Clinton Vows to Help 'Smother the Fires of Hatred'
Clinton Vows to Help 'Smother the Fires of Hatred'
LAWRENCE L. KNUTSON
Jun. 08, 1996
WASHINGTON (AP) _ President Clinton declared on Saturday that racial hostility is behind a series of 30 church fires in the South and said he will devote whatever resources are needed to ``smother the fires of hatred that fuel this violence.''
``Every family has a right to expect that when they walk to church or synagogue or mosque they will find a house of worship, not the charred remnants of a hateful act done by cowards in the night,'' Clinton said in his weekly radio address.
With ministers from two of the burned-out churches standing at his side, the president said: ``We must stand up as a national community to safeguard the right of every citizen to worship in safety.''
Clinton added his support to pending legislation that would make it easier to prosecute in federal court people who attack houses of worship. The House Judciary Committee is scheduled to vote on the bipartisan legislation on Tuesday.
Agents of the Treasury Department's Bureau of Alcohol, Tobacco and Firearms will visit churches throughout the South to advise on steps that can be taken to ward off arsonists, Clinton said.
And he said the government is establishing a new toll-free number to be available 24 hours a day, seven days a week, to receive information about those responsible for the church fires. The number is 1-888-ATF-FIRE.
``We do not now have evidence of a national conspiracy, but it is clear that racial hostility is the driving force behind a number of these incidents,'' the president said.
As the radio speech ended, Clinton told reporters that as a son of Arkansas the burnings have a special meaning for him.
``I have vivid and painful memories of churches burned in my own state when I was a child,'' the president said.
Asked what the fires say about the state of race relations in the United States, the president replied that while race relations are improving overall, ``there are still pockets of hatred and extremism. ... But I believe the overwhelming majority of Americans are appalled by this. ... We know wherever we see it that we have to stomp it out.''
``I call on communities everywhere that churches have been burned to roll up their sleeves and rebuild these churches,'' he said in his speech. ``We must come together, black and white alike, to smother the fires of hatred that fuel this violence.''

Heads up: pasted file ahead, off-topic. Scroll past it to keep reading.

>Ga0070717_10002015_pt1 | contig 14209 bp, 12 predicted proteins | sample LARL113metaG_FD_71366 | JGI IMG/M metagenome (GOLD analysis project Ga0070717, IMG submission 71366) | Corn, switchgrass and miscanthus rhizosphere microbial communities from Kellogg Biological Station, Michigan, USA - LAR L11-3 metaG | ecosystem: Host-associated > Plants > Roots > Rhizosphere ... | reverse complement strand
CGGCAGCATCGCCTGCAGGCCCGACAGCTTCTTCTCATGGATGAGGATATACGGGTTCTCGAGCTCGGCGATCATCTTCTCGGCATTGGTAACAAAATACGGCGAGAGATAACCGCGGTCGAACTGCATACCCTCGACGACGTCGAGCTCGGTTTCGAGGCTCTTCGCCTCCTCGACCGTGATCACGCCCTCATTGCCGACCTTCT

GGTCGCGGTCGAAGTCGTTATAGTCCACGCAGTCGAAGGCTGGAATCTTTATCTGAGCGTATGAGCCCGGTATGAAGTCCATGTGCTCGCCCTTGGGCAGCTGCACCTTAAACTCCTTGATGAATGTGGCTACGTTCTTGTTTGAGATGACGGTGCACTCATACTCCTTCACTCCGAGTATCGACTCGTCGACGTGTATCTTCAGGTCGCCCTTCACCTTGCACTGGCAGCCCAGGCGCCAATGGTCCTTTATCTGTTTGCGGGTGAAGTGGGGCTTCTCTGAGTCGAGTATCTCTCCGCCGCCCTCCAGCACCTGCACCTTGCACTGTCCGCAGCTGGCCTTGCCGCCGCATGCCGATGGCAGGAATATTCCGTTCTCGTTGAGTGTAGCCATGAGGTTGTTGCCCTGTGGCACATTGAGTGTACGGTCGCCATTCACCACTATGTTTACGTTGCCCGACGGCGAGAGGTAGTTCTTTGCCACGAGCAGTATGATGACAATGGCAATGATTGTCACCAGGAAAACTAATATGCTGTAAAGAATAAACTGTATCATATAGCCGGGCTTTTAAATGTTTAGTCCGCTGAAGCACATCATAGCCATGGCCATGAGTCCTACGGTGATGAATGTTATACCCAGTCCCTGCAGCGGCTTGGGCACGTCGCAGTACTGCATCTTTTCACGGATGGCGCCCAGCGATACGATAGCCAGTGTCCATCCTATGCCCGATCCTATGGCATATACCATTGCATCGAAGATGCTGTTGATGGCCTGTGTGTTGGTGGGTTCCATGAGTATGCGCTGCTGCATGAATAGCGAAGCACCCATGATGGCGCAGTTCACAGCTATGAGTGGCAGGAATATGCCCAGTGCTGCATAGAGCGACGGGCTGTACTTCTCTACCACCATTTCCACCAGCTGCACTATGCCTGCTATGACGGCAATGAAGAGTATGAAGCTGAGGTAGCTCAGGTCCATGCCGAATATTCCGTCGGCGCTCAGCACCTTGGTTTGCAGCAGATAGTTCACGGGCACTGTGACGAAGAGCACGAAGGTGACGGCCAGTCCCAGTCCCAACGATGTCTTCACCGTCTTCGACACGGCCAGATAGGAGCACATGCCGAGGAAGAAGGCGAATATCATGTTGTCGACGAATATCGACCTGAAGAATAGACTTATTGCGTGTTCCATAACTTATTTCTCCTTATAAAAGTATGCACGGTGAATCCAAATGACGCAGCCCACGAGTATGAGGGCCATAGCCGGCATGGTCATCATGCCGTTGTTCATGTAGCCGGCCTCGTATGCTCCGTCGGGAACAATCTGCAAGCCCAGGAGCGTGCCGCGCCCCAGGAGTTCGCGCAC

Clinton's call was echoed by Senate Republican leader Bob Dole, the presumptive GOP presidential candidate, who also called for swift action to bring to justice those responsible for ``these vicious acts of hate.''
``These hate crimes are wrong, evil and have no place in the United States of America,'' Dole said in a statement.
Clinton's address brought immediate applause from black leaders.
Kweisi Mfume, head of the National Association for the Advancement of Colored People, called for the immediate passage of the bill enabling federal prosecution of hate crimes aimed at churches. Rep. John Conyers Jr., D-Mich.,
one of the bill's sponsors, said that in addition to the 30 church fires now under investigation, more than 55 other black churches have been burned or bombed in recent years.
This week federal agents entered the investigation of a suspicious fire that destroyed a former sanctuary on the grounds of the Matthews-Murkland Presbyterian Church, a black church in Charlotte, N.C.
It was at least the 30th fire at a black Southern church since early 1995 and the second this week. Authorities said that was reason enough to describe Thursday's fire as suspicious.
Jim Johnson, assistant secretary of the Treasury for enforcement, said 11 additional ATF agents will be added this week to the 125 investigators already at work probing the fires. More than 100 FBI agents also are involved in the investigation, together with local and state law enforcement task forces.
The ATF has open cases on six black churches that burned in Tennessee, five each in Louisiana, South Carolina and Alabama, four in North Carolina, three in Mississippi and one each in Virginia and Georgia. The tally includes Thursday's fire in Charlotte and one Monday in Greensboro, Ala.
Johnson said there have been seven arrests in connection with seven of the fires. Clinton said two of those arrested were ``known members of the Ku Klux Klan.''
Thirty-eight black ministers from the burned churches are in Washington and will meet with Attorney General Janet Reno on Sunday and Treasury Secretary Robert Rubin on Monday.
Two of them, the Rev. Terrance Mackey, pastor of the Mount Zion AME Church in Greeleyville, S.C., and the Rev. Alvin Anderson, pastor of the Friendship Missionary Baptist Church in Columbia, Tenn., were in the Oval Office as Clinton spoke.
``We are happy the president is standing behind us on this one,'' Mackey told reporters.
Mackey said he would not ask church members to patrol a new church building at night because, ``I would rather count another burned church than a burned body.''